So I hope I have made it clear that the battle image seems completely unhelpful to me.  I’m very curious what you think.  Have you experienced problems with this approach?  Do you feel like it works for you?  Does it not make any difference?  Leave a comment below and know what you think.

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Posted in dementia meaning, disease, Healing Steps, Nonviolence and tagged .


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  4. Dear Jarem, Thank you for this article. It reflects so much what I’ve thought. I don’t feel brave. I don’t feel courageous. I don’t feel like a soldier fighting a fight. I’m just doing what I’ve done all my life, even before chronic illness–I do what I need to do to get through the day. Sometimes I do things out of frustration, sometimes optimistically, sometimes pessimistically, often with tons of fear. None of these fit the battle/survivor/soldier model. But I’m at peace with my status and at peace with my decisions.

  5. Although I am not personally faced with Huntington’s Disease, I have thought many similar thoughts to those of yours, starting with the premise that life itself is a fatal disease. We all have a common destiny, that of death. We differ only in the rate at which we approach it and the route we take to it, but we all end up there. I too dislike the frequent use of metaphors of war and military actions, be it against disease, a competing sports team, a corporate business. The eloquence of your writing is wonderful. Thank you for sharing your insights.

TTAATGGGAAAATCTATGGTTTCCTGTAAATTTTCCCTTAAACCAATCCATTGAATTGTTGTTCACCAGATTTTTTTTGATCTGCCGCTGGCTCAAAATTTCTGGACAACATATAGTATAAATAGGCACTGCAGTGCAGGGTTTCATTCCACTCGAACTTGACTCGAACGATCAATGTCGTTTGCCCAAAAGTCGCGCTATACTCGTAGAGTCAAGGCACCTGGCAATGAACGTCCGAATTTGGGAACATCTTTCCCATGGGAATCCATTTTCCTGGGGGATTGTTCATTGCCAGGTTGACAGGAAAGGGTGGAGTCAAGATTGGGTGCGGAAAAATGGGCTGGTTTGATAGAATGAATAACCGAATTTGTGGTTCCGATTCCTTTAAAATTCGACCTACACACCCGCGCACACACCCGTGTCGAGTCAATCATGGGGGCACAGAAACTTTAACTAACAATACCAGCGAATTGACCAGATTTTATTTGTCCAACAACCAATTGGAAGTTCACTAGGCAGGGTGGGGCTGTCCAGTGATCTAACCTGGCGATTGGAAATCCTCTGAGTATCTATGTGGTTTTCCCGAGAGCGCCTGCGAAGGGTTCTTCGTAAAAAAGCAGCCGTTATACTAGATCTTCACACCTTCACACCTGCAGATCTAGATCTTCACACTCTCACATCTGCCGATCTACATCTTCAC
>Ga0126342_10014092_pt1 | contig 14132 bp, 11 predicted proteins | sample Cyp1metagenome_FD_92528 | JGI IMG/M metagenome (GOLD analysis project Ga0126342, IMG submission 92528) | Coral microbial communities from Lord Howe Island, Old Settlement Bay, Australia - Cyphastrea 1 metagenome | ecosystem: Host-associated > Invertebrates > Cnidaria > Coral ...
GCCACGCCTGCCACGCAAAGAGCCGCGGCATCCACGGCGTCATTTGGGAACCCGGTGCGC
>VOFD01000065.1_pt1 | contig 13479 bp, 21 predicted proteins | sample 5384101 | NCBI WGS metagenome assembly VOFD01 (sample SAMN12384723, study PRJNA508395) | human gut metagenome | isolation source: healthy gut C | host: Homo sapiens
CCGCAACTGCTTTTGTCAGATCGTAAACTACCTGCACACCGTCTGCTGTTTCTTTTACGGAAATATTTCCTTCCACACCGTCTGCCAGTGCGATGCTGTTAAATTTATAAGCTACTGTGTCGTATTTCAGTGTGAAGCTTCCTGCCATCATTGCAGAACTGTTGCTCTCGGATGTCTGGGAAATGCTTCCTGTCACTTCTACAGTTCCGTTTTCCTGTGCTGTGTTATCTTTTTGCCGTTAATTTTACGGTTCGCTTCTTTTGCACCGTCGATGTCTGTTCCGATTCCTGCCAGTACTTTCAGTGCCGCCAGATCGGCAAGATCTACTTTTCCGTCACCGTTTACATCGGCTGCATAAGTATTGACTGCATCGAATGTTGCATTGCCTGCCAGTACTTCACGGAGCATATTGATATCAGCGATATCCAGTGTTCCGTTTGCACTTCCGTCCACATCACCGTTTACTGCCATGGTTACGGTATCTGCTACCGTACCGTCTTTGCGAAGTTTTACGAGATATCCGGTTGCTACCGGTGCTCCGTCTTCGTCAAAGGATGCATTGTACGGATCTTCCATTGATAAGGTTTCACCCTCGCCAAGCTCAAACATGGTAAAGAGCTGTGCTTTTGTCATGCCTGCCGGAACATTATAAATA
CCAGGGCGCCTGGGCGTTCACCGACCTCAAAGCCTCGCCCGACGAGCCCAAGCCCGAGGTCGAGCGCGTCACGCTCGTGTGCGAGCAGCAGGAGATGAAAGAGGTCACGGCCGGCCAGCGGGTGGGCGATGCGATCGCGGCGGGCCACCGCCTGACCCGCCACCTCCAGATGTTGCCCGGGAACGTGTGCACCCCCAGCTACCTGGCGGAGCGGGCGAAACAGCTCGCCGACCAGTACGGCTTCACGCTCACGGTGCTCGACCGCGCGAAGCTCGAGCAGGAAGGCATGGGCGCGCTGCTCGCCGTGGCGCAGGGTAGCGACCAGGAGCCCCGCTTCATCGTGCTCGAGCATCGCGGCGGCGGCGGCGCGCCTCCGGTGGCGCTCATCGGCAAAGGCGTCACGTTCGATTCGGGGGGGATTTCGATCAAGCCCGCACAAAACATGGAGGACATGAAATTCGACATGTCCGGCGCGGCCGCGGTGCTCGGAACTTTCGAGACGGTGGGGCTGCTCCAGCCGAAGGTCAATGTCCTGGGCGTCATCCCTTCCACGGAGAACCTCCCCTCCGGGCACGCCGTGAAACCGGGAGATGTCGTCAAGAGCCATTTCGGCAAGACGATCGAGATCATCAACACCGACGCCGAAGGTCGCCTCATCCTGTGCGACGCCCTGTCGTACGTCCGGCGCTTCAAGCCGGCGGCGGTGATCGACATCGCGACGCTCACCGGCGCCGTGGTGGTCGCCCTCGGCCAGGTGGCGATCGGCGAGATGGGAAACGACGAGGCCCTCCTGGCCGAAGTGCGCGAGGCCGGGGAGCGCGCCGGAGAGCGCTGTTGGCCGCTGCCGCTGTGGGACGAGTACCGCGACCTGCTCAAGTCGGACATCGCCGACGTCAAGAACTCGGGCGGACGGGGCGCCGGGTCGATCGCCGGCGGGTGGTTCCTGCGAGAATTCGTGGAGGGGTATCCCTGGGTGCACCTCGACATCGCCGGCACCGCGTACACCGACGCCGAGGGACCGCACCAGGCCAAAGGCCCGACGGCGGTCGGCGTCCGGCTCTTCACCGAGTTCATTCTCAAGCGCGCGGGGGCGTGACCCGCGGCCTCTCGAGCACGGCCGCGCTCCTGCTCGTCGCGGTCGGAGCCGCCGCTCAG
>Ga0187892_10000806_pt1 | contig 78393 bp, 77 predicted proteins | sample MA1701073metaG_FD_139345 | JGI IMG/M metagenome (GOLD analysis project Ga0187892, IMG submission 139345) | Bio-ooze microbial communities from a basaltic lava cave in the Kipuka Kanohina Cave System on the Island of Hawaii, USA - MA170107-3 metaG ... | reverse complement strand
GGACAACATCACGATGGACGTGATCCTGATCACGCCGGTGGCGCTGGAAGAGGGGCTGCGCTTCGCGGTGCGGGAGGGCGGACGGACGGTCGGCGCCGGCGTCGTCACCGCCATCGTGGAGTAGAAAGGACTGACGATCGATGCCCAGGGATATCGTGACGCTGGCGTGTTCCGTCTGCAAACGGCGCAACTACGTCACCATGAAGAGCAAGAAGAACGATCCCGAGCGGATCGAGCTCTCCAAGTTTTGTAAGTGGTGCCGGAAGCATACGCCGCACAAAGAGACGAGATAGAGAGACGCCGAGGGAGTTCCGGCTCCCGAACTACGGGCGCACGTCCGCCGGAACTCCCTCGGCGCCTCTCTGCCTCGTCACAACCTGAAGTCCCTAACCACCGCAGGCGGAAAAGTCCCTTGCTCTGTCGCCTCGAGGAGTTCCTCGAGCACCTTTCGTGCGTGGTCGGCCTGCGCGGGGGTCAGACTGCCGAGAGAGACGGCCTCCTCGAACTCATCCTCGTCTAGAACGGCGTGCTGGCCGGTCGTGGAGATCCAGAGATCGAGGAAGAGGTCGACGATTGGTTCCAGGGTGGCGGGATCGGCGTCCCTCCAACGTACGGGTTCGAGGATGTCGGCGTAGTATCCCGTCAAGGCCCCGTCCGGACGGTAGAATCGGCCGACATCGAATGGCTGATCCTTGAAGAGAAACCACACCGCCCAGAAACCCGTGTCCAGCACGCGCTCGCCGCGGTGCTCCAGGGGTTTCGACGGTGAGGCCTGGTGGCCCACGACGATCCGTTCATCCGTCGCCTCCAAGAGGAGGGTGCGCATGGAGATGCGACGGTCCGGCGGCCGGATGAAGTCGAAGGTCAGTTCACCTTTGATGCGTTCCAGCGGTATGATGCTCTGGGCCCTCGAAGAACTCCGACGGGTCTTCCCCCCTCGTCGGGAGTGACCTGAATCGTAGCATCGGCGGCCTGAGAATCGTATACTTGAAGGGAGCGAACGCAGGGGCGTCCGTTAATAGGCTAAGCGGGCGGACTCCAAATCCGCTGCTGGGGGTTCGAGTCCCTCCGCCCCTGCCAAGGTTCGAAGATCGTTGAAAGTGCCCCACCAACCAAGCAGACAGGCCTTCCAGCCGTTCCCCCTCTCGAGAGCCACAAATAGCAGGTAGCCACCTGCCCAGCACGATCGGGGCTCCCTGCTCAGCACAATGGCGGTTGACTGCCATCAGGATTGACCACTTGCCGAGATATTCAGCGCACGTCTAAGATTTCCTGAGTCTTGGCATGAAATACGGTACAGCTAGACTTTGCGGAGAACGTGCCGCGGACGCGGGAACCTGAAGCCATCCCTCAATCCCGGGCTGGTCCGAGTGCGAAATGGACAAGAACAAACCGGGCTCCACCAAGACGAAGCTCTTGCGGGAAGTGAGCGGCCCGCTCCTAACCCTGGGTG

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  8. Thanks for posting your reflections on coping with a terrible disease. I have had a somewhat different experience. I got cancer, stage four 17 years ago and underwent chemo treatments repeatedly. I did not find the battle metaphor to be a problem. I did not see my body as the enemy. The body itself is designed to fight off disease and foreign “invaders”. the immune system has a huge role to play in this. My cancer has been conquered and I am grateful for that. By accepting this language I am not denying that eventually some disease is going to overcome the ability of my body to fight it and I will die. I have learned from Revelation that conquest language that was common at the end of century one and was in daily use, even inscribed on their coins, was not rejected by John but was employed by John repeatedly, (about 16 times in the book). He uses the term Nike, conquer, victory, even though in common understanding that stood for victory through violence, death and subjugation. John used the identical term but redefined it. He did not reject it. It usually meant victory by inflicting violence but he used it as victory by suffering (the Lamb that was slain). Can the language of battle not be reclaimed and redefined? I have a heart condition and a pacemaker is implanted to combat the weakness of my own heart. Paul used the language of fighting the good fight. I do not see this as a denial of being a peace maker. May you have the courage to fight the good fight against your disease. Take courage! Peace.